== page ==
Give flesh to the Gospel like Mary did, pope says on Guadalupe feast
IMAGE: CNS/Paul Haring
By Cindy Wooden
VATICAN CITY (CNS) — Celebrating the feast of Our Lady of Guadalupe, Pope Francis described Mary as a strong woman who inspires believers to give “flesh to the Gospel” in societies often marked by distrust and blindness.
“To look at the Guadalupana is to remember that the presence of the Lord always passes through those who manage to make his word flesh, who seek to embody the life of God within themselves, becoming living signs of his mercy,” Pope Francis said Dec. 12 during an evening Mass marking the feast day.
The Mass began with a procession of the flags of the nations of South, Central and North America — a sign that Our Lady of Guadalupe is patroness of the Americas.
Like the U.S. bishops’ had asked their faithful to do, the pope’s Mass included a special prayer “for our Hispanic brothers and sisters and for the migrants of our lands that their dignity would be recognized and protected” and that their family unity and social and ecclesial integration would be promoted.
Another prayer intention asked God, through Our Lady of Guadalupe, to end violence on the continent and guarantee “land, work and a roof” over the heads of all.
The pope himself ended his homily with an improvised prayer that Our Lady of Guadalupe would intercede to give peace, bread, a home and a strong faith to all the continent’s people.
The Mass was celebrated primarily in Spanish, although some of the prayers were in Portuguese and English. And the music, in addition to Latin, included Marian hymns in the indigenous Quechua, Nahuatl and Mapuche languages.
The feast day’s Gospel reading was the story of Mary visiting her cousin Elizabeth, a story Pope Francis said illustrates how, whenever God “visits,” people are moved and their very being “is transformed into praise and blessing.”
“When God visits us, he leaves us restless with the healthy restlessness of those who feel they have been invited to proclaim that he lives and is in the midst of his people,” the pope said. Mary, “the first disciple and missionary,” goes out to Elizabeth to share the good news.
She did the same in 1531 when she appeared to Juan Diego at Tepeyac in Mexico, the pope said. She reached out to the continent’s native peoples who were in pain, “becoming their mother.”
Mary is “the icon of the disciple, of the believing and prayerful woman who knows how to accompany and encourage our faith and our hope,” the pope said. Mary’s is not a “poetically sweetened faith,” but a faith that is strong and courageous in the face of brokenness and conflict.
The same kind of faith is needed today, the pope said, if the peoples of the Americas are to build a society that overcomes the increasing “signs of division and fragmentation,” where so many people are excluded and poor, “a society that likes to vaunt its scientific and technological advances, but that has become blind and insensitive to the thousands of faces that are there along the way, excluded by the blind pride of the few.”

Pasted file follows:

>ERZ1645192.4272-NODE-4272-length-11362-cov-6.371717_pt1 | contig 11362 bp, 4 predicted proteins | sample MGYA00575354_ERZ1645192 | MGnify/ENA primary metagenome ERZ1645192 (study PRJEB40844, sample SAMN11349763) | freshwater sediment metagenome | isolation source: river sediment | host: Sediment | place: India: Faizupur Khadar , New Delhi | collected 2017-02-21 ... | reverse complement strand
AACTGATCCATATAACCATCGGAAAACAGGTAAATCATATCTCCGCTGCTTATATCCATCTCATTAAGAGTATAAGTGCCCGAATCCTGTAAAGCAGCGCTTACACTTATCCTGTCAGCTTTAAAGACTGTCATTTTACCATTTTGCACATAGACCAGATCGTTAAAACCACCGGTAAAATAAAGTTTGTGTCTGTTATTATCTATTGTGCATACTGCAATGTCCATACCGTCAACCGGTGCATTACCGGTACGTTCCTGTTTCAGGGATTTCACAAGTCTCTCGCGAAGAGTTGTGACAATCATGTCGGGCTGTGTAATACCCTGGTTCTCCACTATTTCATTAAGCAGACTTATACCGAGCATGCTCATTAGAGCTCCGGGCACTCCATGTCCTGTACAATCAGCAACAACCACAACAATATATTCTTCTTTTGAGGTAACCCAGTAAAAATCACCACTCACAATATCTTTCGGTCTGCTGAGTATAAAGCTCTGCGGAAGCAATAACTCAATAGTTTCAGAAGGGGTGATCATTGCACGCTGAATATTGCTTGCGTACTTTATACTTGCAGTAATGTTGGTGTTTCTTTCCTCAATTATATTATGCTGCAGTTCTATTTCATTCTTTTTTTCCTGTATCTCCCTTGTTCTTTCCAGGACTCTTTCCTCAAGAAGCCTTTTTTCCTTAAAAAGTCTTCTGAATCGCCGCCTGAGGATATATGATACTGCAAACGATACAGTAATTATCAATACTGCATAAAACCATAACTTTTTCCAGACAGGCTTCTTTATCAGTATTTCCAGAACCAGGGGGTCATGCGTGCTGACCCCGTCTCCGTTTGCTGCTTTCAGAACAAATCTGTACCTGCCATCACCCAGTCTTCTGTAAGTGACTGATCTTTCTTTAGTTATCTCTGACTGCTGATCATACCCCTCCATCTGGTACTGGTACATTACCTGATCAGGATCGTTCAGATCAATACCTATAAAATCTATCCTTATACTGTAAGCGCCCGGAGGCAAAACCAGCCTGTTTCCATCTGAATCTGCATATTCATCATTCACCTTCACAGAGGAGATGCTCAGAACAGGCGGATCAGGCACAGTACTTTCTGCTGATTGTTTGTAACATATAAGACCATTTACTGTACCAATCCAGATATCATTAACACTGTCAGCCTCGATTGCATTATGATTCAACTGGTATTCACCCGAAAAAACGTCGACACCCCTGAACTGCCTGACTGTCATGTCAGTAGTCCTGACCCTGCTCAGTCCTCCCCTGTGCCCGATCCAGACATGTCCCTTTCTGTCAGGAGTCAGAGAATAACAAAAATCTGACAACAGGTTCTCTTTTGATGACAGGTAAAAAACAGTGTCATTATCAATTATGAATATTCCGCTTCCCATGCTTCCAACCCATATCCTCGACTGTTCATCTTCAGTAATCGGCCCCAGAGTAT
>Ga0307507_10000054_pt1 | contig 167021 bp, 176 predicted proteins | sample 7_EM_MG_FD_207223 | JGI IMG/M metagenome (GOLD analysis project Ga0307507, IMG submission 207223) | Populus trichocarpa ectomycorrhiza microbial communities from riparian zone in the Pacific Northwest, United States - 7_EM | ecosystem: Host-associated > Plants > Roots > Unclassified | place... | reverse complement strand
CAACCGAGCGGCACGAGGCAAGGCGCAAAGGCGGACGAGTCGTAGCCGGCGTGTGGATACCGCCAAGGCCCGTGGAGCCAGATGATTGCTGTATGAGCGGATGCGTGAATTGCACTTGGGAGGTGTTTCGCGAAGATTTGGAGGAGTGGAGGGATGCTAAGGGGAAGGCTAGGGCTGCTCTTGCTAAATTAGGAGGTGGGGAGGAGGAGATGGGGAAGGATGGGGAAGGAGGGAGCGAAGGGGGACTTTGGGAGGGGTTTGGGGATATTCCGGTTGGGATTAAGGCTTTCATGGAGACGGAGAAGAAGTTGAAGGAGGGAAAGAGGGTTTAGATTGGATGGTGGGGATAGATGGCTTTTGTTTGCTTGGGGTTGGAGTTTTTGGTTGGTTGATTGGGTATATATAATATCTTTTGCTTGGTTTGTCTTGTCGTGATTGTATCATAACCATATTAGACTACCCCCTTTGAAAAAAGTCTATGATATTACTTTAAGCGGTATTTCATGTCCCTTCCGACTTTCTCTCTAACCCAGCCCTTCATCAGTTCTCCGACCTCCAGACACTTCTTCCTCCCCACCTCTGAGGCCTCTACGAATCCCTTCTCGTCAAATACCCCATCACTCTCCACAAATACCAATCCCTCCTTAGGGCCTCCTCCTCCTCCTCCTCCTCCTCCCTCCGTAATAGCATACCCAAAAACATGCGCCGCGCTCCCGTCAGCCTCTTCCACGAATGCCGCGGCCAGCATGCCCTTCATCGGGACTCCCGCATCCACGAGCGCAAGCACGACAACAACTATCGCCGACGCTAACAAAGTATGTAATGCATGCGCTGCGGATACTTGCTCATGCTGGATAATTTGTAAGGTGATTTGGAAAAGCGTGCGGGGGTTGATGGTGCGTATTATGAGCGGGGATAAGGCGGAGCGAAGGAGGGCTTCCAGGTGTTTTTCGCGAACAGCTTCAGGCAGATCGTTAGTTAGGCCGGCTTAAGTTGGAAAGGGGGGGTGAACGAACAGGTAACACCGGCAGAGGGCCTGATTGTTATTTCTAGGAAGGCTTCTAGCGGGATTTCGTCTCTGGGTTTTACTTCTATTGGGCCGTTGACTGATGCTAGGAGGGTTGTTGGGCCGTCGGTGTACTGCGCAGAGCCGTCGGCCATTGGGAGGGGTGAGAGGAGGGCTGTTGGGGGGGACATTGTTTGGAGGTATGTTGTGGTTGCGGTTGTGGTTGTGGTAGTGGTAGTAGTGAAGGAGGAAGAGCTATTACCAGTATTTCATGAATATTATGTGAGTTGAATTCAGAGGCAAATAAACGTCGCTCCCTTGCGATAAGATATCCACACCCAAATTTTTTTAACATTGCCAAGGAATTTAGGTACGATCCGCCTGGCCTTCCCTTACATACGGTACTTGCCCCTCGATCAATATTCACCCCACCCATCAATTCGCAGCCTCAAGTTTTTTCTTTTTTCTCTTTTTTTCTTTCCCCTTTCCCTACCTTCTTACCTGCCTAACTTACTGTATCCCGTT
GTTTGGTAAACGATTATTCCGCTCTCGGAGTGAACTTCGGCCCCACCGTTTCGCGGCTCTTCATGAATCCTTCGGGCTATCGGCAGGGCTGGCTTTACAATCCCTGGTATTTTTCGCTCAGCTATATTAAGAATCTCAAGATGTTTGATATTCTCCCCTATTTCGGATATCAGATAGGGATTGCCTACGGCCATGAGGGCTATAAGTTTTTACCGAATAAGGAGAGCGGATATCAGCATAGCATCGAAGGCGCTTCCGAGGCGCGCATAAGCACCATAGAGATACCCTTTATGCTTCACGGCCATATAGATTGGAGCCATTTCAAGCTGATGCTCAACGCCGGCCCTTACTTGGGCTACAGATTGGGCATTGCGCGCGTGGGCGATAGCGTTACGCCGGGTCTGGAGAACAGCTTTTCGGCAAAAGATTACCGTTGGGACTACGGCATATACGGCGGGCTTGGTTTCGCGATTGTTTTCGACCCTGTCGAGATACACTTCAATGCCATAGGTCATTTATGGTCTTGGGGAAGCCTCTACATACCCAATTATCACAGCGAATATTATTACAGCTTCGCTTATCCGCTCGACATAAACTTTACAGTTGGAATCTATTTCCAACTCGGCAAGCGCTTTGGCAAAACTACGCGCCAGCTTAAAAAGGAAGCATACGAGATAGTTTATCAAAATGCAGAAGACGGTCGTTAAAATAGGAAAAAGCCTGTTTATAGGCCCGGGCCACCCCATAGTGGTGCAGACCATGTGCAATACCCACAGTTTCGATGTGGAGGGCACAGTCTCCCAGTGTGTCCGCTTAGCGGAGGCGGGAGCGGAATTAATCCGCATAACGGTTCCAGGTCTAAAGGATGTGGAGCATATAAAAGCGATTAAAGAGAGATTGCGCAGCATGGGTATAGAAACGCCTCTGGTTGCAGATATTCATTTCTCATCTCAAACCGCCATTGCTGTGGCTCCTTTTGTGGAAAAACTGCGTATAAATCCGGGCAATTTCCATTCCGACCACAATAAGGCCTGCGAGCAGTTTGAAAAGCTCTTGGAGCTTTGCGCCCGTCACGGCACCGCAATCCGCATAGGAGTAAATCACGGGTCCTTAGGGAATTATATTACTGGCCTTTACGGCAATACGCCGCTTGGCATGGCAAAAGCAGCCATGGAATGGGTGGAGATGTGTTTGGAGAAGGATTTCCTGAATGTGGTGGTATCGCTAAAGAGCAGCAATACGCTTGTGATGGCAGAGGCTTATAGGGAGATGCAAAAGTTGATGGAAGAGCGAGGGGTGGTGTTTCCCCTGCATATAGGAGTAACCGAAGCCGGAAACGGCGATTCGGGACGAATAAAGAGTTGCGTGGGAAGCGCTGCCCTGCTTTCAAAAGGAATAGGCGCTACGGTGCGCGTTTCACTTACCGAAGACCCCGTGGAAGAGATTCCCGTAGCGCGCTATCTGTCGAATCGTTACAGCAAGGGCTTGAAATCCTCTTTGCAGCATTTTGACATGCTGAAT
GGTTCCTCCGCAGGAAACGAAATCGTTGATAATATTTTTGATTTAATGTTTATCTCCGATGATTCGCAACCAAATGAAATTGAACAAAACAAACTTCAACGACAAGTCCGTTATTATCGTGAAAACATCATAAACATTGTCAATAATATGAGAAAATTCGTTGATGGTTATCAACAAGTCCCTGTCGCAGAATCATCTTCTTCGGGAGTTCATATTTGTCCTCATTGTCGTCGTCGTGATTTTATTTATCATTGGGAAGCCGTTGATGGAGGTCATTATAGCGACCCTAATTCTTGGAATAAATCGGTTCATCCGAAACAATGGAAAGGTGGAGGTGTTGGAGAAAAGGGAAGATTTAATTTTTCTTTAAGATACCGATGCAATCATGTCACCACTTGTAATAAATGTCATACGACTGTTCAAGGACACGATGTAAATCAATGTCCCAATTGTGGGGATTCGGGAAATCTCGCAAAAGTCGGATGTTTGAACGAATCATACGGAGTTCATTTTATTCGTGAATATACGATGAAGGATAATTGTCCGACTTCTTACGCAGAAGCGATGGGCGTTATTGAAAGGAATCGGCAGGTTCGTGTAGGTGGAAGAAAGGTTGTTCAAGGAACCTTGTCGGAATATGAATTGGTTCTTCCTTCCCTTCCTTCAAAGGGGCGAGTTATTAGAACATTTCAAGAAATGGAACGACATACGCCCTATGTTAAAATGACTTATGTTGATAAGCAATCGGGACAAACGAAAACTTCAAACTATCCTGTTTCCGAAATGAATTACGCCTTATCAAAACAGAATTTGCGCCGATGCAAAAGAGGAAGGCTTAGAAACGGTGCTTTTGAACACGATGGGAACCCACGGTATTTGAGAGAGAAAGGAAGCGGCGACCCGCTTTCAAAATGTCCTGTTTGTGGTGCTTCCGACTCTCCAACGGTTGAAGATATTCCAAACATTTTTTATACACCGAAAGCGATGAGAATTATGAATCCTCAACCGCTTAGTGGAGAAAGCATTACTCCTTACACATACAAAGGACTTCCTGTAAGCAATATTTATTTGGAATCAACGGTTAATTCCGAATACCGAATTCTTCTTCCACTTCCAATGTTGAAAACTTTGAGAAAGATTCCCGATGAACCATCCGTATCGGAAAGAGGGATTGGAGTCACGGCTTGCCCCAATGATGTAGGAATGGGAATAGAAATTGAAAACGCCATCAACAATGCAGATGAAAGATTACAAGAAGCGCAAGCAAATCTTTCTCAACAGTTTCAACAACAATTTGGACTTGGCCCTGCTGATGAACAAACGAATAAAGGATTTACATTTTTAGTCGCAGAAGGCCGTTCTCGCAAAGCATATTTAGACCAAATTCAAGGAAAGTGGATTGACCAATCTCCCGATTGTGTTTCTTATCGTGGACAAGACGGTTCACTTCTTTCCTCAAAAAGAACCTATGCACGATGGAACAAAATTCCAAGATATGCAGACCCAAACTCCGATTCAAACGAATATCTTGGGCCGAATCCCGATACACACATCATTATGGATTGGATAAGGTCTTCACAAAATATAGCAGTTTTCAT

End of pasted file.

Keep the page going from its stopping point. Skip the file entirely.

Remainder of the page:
Pope Francis questioned how the peoples of the Americas can boast of their societies’ well-being when there are “thousands and thousands of children and young people on the streets, begging and sleeping in railway stations, in the subway or wherever they find space. Children and young people exploited in illegal work or driven to seeking a few coins at intersections, cleaning the windshields of our cars.”
Too many families, he said, “are scarred by the suffering of seeing their children made victims of the merchants of death,” and too many elderly are abandoned to solitude. In addition, he said, there is “the precarious situation that affects the dignity of many women. Some, since childhood and adolescence, are subject to many forms of violence inside and outside the home.”
Yet, celebrating the feast of Our Lady of Guadalupe, he said, Christians are called to remember that they have a mother — “we are not and never will be an orphaned people” — and where there is a mother, there is a strong force pushing children to behave like brothers and sisters.
“I have always been impressed to see, in different peoples of Latin America, those struggling mothers who, often alone, manage to bring up their children,” Pope Francis told the congregation. “This is Mary with us, with her children: a woman who fights against the society of mistrust and blindness, the society of apathy and dispersion; a woman who fights to strengthen the joy of the Gospel, who fights to give ‘flesh’ to the Gospel.”
Celebrating the feast, he said, Christians make a commitment to proclaiming hope and trust in God’s ultimate victory and pledge to love like she loved.
“Her presence leads us to reconciliation, giving us the strength to create bonds in our blessed Latin American land, saying ‘yes’ to life and ‘no’ to all kinds of indifference, exclusion or the rejection of peoples and persons,” Pope Francis said. “Let us not be afraid to go out and look upon others with the same gaze, a gaze that makes us brothers and sisters.”
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